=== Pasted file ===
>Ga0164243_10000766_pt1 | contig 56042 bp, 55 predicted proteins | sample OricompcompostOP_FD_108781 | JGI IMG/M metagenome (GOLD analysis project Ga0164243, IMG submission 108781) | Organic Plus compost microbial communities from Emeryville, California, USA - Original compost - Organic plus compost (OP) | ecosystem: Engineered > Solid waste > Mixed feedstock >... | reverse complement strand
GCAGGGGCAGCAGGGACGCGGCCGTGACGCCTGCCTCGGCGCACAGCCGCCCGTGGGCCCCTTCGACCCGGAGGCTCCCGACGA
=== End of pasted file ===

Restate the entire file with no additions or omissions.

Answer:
>Ga0164243_10000766_pt1 | contig 56042 bp, 55 predicted proteins | sample OricompcompostOP_FD_108781 | JGI IMG/M metagenome (GOLD analysis project Ga0164243, IMG submission 108781) | Organic Plus compost microbial communities from Emeryville, California, USA - Original compost - Organic plus compost (OP) | ecosystem: Engineered > Solid waste > Mixed feedstock >... | reverse complement strand
GCAGGGGCAGCAGGGACGCGGCCGTGACGCCTGCCTCGGCGCACAGCCGCCCGTGGGCCCCTTCGACCCGGAGGCTCCCGACGA